Count That Day Lost
If you sit down at set of sun And count the acts that you have done, And, counting, find One self-denying deed, one word That eased the heart of him who heard, One glance most kind That fell like sunshine where it went -- Then you may count that day well spent. But if, through all the livelong day, You've cheered no heart, by yea or nay -- If, through it all You've nothing done that you can trace That brought the sunshine to one face-- No act most small That helped some soul and nothing cost -- Then count that day as worse than lost.
Many have been inspired to reflect on their day by the words of the Victorian novelist and poet Mary Ann Evans (22 November 1819-22 December 1880), who published under the pen name George Eliot.
My wife’s high school English teacher Ora Mae Kirk regularly exhorted her students with a variation of Eliot’s words. She proclaimed, “Count that day lost in which you learn no knew thing.”
Considering the success of your day can be meaningful reflective activity for all of us. You may make this judgment a part of your daily writing. You may include it as a part of a traditional diary approach to journal writing, or you may choose to keep a mini journal where all you record are your wins and losses.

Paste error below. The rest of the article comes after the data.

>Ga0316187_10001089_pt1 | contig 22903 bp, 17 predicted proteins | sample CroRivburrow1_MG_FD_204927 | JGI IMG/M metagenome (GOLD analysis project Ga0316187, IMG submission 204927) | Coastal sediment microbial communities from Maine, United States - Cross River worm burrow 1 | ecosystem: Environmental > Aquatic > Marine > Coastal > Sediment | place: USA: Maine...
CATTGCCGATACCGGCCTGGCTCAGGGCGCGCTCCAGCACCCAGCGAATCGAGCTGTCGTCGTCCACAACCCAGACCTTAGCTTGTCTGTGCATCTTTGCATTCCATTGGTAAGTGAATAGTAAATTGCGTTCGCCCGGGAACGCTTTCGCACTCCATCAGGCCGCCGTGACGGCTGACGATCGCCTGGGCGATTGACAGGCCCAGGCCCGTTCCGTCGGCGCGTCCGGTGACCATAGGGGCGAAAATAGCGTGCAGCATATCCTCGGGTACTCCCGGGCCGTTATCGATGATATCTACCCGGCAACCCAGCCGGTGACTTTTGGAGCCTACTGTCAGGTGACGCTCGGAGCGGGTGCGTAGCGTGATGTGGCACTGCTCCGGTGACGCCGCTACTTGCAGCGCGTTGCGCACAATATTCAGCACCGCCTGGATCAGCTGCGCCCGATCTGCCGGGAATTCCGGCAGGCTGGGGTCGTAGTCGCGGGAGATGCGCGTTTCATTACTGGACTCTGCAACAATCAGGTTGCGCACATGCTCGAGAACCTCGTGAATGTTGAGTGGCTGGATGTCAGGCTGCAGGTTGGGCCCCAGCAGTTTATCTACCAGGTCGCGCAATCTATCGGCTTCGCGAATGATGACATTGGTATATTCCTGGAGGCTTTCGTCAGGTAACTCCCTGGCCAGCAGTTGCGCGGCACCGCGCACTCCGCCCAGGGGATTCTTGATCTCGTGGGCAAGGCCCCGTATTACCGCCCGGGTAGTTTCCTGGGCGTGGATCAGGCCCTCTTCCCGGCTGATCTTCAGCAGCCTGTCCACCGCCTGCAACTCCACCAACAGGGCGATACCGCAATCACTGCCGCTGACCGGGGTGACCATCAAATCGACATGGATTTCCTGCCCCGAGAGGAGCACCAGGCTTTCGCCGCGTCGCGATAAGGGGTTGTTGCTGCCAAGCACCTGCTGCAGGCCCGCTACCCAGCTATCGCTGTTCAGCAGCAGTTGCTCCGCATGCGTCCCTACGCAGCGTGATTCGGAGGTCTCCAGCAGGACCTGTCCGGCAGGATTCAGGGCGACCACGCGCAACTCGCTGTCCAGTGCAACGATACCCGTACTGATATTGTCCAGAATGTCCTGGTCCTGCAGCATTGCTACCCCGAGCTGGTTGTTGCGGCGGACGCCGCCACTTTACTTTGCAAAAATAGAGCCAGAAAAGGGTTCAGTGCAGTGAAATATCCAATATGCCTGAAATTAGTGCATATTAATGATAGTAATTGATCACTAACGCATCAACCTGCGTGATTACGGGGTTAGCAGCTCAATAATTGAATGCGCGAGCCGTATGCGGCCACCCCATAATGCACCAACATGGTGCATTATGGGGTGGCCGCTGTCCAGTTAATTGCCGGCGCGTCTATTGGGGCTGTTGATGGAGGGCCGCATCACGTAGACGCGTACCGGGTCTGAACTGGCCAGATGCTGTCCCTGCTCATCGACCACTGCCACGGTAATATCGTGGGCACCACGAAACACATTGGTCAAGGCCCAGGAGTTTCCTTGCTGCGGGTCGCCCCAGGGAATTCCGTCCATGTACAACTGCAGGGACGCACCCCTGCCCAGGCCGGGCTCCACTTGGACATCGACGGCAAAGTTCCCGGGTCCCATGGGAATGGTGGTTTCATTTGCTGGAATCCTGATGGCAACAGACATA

You can adopt the criteria of George Eliot, Ora Mae Kirk, another moralist, or one of your own making.
You might find inspiration for your own criteria for a well-spent day in one of Ananya Bhatt’s “50 A Day Well Spent Quotes for Friends and Family.”
Whatever your criteria, you might want to write it out inside the cover of your journal.
I say, “Count each day where you write from both your head and your heart a day well spent.”